Upper School

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Upper School Student Life​

Cultivating a strong sense of self-advocacy in our upper division students

Mary McDowell Friends School is more than a school, it is an empowering learning environment with a strong sense of community. Our array of programs, from weekly clubs to international travel, offers our students learning experiences that they remember for the rest of their lives.

Advancing to upper school brings increased independence and exciting new opportunities, all within the greater MMFS community. Upper school students continue to participate in Silent Meeting twice a week.


Each year students are assigned an advisor who supports them in a variety of ways. Advisors help them develop personal responsibility and work through social and emotional issues. Students build self-esteem and the confidence to advocate for themselves while taking the risks inherent in learning new information. By the time students graduate, they are well prepared and skilled in self-advocacy and empowered to take their next chosen steps.

College Guidance

As a college preparatory school, our college advisory program is a key element of our upper school program. We are preparing students to think about their future beyond MMFS for years leading up to college application and decision time. All students have access to a college advisor, interview preparation workshops, and intensive training and portfolio review for those wishing to apply to competitive college arts programs.

Our college guidance team is extremely well-versed in matching college and university programs around the country with the needs of each of our students. They work closely with students as they progress through the upper school, so that students are prepared and supported through the college application and interview process.

Learn more about our College Guidance program.


Clubs are open to all students and take place regularly. They give our students the opportunity to develop skills and explore interests outside the scope of their regular courses. Standing clubs that are integral to student life at our upper school include the Student Leadership Team, Quaker Life Committee, and Brave Space.

Clubs reflect the varied interests of our student body. Some examples of student-led clubs are Collaborative Work Space, Dungeons & Dragons, and the Asian Student Union. Faculty members also form clubs, including Journaling & Poetry, Soccer Tennis, Chess, and Open Art Studios, and many of their suggestions have led to new skills and interests for students.


The goal of MMFS’s co-curricular program is to promote learning for the sake of learning. Each student selects and is enrolled in a co-curricular three times per year. Recent co-curriculars include the History of Hip Hop, Portfolio Development, Dissection &  Microscopy, Investing 101, and Model United Nations.


We start each school year by bringing the entire upper school, students and faculty, on a two-night retreat to kick off the new school year. These annual retreats build community, engage students in their transition to upper school student life, and, eventually, prepare them for life outside of school.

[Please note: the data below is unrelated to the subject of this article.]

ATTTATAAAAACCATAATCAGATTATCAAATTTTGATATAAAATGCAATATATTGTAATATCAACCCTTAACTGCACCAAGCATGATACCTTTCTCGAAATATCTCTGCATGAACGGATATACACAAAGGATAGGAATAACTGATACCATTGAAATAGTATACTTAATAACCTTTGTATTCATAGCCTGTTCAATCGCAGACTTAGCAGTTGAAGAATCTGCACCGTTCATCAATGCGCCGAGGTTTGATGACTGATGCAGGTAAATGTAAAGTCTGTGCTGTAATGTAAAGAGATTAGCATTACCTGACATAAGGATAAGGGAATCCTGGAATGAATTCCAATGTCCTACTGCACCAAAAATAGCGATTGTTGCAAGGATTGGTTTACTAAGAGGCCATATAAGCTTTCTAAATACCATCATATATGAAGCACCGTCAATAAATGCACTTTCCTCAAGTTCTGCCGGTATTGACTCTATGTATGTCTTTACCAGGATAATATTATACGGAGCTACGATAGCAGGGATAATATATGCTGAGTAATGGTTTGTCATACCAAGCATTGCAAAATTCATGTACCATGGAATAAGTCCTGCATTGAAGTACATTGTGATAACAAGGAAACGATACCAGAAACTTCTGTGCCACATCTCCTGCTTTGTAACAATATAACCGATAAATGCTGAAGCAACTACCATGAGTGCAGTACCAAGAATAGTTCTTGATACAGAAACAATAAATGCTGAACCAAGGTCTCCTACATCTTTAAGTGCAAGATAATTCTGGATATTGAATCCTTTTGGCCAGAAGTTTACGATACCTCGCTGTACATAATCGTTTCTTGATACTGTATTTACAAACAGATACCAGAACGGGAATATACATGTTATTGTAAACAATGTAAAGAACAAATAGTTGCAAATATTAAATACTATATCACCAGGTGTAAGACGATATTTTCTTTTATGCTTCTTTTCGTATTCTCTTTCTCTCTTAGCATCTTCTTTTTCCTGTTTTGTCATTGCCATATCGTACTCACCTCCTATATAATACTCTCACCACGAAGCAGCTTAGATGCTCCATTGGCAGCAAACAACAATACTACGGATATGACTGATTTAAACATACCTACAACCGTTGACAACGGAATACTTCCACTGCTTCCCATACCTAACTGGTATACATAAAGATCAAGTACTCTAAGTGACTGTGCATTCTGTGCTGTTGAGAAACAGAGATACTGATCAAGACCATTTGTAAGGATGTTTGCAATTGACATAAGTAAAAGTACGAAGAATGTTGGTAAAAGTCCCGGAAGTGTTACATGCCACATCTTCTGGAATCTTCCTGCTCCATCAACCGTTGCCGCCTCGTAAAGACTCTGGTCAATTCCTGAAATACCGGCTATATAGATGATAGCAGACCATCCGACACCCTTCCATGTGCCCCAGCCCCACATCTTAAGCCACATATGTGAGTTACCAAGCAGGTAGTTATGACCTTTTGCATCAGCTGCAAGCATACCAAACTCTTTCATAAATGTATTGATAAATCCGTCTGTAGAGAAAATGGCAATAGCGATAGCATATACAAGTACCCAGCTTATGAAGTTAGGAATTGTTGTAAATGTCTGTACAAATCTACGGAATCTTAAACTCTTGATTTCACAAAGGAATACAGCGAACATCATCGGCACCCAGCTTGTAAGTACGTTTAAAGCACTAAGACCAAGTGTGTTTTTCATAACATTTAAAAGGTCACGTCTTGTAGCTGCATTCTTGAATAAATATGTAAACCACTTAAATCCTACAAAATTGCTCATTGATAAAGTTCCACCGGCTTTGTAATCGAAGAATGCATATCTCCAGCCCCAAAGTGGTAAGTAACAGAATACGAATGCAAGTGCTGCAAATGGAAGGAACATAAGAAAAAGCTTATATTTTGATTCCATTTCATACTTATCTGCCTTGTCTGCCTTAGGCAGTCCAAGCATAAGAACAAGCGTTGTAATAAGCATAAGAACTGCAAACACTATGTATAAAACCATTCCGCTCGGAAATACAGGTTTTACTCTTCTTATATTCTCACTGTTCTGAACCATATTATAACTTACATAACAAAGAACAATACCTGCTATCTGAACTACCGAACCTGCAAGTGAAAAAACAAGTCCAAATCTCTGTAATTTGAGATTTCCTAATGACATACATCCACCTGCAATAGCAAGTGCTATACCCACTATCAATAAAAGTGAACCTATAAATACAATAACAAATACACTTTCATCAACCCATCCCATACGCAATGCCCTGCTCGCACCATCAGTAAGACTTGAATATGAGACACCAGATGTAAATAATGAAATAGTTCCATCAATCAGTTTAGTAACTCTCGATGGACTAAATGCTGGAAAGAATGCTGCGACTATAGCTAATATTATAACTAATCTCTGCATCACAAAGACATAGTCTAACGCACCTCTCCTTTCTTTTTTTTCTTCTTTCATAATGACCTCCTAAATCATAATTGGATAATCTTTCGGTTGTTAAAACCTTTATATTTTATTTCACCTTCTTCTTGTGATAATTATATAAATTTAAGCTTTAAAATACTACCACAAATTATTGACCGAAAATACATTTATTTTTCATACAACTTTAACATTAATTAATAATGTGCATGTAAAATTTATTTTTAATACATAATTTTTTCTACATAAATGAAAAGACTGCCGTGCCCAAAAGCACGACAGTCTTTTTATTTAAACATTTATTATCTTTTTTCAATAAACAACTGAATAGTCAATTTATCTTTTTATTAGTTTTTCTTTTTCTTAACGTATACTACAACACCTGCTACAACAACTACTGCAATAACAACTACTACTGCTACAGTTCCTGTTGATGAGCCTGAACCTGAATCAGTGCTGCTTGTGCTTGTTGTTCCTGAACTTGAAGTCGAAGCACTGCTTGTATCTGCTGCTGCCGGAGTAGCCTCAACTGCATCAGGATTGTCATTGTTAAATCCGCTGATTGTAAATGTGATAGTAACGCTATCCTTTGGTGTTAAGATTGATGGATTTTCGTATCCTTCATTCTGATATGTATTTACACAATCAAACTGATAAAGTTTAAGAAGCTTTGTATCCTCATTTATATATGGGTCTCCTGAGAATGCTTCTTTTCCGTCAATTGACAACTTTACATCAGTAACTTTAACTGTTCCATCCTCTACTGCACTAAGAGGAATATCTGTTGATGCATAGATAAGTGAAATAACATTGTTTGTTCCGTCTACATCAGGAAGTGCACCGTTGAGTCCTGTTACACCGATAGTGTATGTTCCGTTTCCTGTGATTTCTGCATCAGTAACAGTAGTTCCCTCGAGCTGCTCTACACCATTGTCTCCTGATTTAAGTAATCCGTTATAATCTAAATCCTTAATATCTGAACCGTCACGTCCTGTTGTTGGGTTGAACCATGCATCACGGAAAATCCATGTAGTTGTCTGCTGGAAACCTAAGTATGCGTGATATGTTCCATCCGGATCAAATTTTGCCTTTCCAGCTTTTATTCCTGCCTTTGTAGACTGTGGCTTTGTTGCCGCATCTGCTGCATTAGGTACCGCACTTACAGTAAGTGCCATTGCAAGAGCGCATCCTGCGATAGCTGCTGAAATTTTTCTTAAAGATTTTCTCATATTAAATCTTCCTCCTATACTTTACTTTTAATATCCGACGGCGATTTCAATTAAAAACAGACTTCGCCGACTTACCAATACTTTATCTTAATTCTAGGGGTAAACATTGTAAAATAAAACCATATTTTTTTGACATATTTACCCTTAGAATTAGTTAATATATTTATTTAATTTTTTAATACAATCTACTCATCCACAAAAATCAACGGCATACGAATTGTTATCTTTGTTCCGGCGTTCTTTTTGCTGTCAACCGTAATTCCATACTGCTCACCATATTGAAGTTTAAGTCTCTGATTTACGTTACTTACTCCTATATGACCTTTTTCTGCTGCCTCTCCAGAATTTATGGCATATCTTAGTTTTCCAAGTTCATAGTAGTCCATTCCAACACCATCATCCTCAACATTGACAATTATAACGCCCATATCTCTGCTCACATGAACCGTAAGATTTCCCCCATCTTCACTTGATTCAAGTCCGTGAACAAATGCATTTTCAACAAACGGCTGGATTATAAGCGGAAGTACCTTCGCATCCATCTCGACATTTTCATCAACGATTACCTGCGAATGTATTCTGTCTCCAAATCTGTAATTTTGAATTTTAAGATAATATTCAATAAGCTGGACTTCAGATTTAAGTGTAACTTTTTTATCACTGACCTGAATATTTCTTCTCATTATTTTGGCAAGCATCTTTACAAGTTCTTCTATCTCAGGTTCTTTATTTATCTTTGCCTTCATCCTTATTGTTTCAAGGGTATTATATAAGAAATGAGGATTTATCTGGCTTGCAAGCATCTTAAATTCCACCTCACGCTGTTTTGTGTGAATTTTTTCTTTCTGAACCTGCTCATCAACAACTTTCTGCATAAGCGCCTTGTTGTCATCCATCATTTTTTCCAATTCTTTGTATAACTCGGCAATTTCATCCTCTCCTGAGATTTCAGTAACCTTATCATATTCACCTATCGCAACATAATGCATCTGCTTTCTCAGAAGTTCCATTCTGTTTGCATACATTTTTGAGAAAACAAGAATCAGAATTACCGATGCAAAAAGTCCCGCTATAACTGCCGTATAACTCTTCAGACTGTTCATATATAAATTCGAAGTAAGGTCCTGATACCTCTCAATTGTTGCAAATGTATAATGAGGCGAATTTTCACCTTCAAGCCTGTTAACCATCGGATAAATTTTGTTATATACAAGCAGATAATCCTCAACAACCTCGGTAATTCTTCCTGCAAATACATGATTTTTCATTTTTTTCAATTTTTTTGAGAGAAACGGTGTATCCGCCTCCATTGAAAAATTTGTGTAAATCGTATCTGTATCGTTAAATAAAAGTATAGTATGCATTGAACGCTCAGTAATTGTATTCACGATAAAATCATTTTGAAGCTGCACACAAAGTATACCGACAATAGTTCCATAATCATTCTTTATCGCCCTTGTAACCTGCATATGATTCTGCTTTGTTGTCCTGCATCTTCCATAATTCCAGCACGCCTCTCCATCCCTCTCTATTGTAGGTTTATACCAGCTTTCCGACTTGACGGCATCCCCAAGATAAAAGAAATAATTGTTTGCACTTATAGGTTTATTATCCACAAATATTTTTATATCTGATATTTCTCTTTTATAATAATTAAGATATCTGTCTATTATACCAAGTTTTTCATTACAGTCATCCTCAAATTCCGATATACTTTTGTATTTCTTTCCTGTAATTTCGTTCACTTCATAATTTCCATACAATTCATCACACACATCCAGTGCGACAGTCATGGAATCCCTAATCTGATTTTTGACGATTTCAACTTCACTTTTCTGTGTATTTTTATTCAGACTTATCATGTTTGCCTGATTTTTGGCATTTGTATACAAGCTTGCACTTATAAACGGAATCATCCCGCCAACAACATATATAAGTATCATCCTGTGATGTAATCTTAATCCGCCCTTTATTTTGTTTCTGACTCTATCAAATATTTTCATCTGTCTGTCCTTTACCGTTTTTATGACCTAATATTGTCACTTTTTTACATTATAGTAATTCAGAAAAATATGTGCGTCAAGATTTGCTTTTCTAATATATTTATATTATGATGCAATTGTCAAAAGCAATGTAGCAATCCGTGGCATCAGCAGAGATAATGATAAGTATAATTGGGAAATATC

These retreats provide a safe space for students to talk about their particular learning disabilities, if they choose to, and to learn more about what it means to attend a Quaker school. The conversations that happen here help build relationships that grow throughout the year. Students learn about the characteristics of leadership and discuss the leadership roles they have in the upper school community. On these trips, teachers also begin the conversation with older students about preparing to transition out of the upper school and what that can mean for each student.


Fostering a global perspective and respect for all cultures is a high priority at MMFS. One of the ways we promote this global perspective is through international travel, which builds on the themes students are studying and exposes them to a variety of international cultures.

Tenth-grade students take a week-long trip to Europe in the spring, studying art, history, and culture. Every other year, eleventh and twelfth grade students have the opportunity to go on an international trip during spring break. Some examples of past destinations for juniors and seniors are Vietnam, Cambodia, Japan, and Italy. In 2023 eleventh and twelfth grade students traveled to Puerto Rico for the upper school’s first Spanish language immersion trip.

Travel gives students the opportunity to explore different cultures and languages with the support of teachers who know and understand them. It is a powerful experience for students with learning disabilities. Travel helps students understand the context of their own communities and helps them gain independence and confidence in their ability to navigate the world. For many of our students, this is a life-changing experience and one that shapes their own future possibilities.​